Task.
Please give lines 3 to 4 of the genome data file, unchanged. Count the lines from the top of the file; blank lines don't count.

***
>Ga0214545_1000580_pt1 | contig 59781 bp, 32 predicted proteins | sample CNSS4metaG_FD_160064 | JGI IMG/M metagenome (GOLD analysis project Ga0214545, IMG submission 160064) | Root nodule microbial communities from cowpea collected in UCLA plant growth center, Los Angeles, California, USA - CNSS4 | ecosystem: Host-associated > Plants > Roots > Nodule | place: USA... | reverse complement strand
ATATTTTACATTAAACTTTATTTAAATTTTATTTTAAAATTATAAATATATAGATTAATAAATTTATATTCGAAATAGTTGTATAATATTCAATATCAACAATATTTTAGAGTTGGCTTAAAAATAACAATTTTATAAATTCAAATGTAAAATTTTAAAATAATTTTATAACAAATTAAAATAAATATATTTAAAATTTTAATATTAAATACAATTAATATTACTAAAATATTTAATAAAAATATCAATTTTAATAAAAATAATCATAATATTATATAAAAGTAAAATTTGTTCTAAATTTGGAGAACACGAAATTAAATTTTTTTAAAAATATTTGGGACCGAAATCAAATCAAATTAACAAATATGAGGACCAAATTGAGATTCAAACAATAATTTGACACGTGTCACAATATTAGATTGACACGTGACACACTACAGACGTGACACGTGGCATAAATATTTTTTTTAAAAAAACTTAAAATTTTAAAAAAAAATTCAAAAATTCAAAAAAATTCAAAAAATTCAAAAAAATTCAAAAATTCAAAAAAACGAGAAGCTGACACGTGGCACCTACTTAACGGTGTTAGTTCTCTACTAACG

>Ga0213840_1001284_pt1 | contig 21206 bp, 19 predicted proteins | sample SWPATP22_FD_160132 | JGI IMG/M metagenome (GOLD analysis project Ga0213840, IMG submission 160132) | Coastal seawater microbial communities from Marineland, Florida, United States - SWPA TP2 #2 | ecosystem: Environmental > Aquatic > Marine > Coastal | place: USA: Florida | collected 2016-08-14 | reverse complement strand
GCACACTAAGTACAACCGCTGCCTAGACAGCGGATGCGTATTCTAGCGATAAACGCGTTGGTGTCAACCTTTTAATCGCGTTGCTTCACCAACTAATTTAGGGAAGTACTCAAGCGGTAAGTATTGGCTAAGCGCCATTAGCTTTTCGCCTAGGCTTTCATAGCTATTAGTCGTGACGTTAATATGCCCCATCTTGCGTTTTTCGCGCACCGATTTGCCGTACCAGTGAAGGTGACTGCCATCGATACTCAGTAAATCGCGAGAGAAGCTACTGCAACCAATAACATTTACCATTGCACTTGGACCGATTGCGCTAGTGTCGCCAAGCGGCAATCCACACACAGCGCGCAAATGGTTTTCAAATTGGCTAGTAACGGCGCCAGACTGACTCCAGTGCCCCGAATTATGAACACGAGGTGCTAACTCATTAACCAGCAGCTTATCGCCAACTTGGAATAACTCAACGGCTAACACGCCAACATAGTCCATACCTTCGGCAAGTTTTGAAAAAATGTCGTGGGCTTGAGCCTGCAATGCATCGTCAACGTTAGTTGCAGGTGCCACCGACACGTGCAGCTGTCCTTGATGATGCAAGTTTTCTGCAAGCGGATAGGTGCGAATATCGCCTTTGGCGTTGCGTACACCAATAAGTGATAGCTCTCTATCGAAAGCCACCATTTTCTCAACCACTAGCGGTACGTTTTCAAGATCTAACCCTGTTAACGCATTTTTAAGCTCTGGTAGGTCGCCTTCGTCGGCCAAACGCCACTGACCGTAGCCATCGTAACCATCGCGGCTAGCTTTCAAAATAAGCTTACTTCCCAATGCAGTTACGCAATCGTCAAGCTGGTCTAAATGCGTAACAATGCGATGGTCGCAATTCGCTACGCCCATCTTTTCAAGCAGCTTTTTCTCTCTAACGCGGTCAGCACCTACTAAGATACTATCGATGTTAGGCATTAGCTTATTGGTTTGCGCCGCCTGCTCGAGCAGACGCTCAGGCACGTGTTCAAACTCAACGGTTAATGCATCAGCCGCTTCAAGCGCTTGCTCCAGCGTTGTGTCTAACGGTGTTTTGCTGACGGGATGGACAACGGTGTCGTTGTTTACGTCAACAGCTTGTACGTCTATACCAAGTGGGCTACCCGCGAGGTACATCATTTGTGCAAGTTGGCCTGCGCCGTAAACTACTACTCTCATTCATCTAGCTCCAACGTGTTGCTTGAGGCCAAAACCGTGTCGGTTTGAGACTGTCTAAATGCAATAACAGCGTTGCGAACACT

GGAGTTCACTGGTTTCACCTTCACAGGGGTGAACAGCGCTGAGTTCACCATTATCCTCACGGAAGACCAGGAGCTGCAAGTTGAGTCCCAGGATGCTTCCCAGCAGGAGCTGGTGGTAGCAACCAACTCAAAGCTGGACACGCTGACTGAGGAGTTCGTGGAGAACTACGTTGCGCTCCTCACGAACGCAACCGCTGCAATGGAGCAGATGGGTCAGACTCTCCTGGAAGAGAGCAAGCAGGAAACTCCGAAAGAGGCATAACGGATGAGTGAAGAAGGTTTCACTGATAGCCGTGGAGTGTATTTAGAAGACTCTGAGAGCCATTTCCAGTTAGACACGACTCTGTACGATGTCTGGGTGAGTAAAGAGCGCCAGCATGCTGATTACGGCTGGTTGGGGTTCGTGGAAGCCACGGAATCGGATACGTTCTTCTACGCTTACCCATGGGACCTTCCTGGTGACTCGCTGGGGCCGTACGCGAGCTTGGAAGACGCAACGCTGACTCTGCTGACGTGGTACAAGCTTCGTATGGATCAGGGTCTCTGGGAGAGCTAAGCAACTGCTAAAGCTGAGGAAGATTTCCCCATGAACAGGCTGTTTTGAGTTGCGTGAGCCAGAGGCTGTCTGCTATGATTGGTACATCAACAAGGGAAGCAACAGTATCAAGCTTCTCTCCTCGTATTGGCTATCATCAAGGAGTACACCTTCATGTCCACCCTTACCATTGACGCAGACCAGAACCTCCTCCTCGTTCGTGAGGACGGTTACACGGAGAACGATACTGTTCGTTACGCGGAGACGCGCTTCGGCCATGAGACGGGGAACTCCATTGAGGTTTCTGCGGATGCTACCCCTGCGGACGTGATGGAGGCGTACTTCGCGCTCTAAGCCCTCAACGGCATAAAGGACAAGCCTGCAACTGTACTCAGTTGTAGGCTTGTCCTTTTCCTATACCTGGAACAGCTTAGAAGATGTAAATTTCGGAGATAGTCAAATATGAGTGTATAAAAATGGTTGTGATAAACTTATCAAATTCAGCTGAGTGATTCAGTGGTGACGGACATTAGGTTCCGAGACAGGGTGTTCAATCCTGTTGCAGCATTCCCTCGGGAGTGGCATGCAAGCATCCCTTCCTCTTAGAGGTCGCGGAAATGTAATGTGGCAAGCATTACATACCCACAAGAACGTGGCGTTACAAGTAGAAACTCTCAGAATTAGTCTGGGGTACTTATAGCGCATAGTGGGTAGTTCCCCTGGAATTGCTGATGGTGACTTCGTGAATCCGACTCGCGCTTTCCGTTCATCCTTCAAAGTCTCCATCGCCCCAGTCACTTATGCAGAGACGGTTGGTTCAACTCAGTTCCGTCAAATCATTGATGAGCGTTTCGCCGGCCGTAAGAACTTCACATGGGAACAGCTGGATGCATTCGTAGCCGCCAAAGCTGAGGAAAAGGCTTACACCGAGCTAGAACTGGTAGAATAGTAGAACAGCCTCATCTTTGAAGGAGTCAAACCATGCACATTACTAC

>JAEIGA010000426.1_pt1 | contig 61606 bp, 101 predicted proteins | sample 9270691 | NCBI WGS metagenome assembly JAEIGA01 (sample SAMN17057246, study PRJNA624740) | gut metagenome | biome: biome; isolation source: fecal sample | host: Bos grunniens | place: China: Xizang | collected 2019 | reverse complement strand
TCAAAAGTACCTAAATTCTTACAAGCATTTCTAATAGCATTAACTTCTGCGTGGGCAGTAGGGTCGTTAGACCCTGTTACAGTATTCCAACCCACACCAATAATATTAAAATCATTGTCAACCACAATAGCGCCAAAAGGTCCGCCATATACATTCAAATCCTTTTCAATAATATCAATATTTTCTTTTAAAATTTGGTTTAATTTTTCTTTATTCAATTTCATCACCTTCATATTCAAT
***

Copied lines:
>Ga0213840_1001284_pt1 | contig 21206 bp, 19 predicted proteins | sample SWPATP22_FD_160132 | JGI IMG/M metagenome (GOLD analysis project Ga0213840, IMG submission 160132) | Coastal seawater microbial communities from Marineland, Florida, United States - SWPA TP2 #2 | ecosystem: Environmental > Aquatic > Marine > Coastal | place: USA: Florida | collected 2016-08-14 | reverse complement strand
GCACACTAAGTACAACCGCTGCCTAGACAGCGGATGCGTATTCTAGCGATAAACGCGTTGGTGTCAACCTTTTAATCGCGTTGCTTCACCAACTAATTTAGGGAAGTACTCAAGCGGTAAGTATTGGCTAAGCGCCATTAGCTTTTCGCCTAGGCTTTCATAGCTATTAGTCGTGACGTTAATATGCCCCATCTTGCGTTTTTCGCGCACCGATTTGCCGTACCAGTGAAGGTGACTGCCATCGATACTCAGTAAATCGCGAGAGAAGCTACTGCAACCAATAACATTTACCATTGCACTTGGACCGATTGCGCTAGTGTCGCCAAGCGGCAATCCACACACAGCGCGCAAATGGTTTTCAAATTGGCTAGTAACGGCGCCAGACTGACTCCAGTGCCCCGAATTATGAACACGAGGTGCTAACTCATTAACCAGCAGCTTATCGCCAACTTGGAATAACTCAACGGCTAACACGCCAACATAGTCCATACCTTCGGCAAGTTTTGAAAAAATGTCGTGGGCTTGAGCCTGCAATGCATCGTCAACGTTAGTTGCAGGTGCCACCGACACGTGCAGCTGTCCTTGATGATGCAAGTTTTCTGCAAGCGGATAGGTGCGAATATCGCCTTTGGCGTTGCGTACACCAATAAGTGATAGCTCTCTATCGAAAGCCACCATTTTCTCAACCACTAGCGGTACGTTTTCAAGATCTAACCCTGTTAACGCATTTTTAAGCTCTGGTAGGTCGCCTTCGTCGGCCAAACGCCACTGACCGTAGCCATCGTAACCATCGCGGCTAGCTTTCAAAATAAGCTTACTTCCCAATGCAGTTACGCAATCGTCAAGCTGGTCTAAATGCGTAACAATGCGATGGTCGCAATTCGCTACGCCCATCTTTTCAAGCAGCTTTTTCTCTCTAACGCGGTCAGCACCTACTAAGATACTATCGATGTTAGGCATTAGCTTATTGGTTTGCGCCGCCTGCTCGAGCAGACGCTCAGGCACGTGTTCAAACTCAACGGTTAATGCATCAGCCGCTTCAAGCGCTTGCTCCAGCGTTGTGTCTAACGGTGTTTTGCTGACGGGATGGACAACGGTGTCGTTGTTTACGTCAACAGCTTGTACGTCTATACCAAGTGGGCTACCCGCGAGGTACATCATTTGTGCAAGTTGGCCTGCGCCGTAAACTACTACTCTCATTCATCTAGCTCCAACGTGTTGCTTGAGGCCAAAACCGTGTCGGTTTGAGACTGTCTAAATGCAATAACAGCGTTGCGAACACT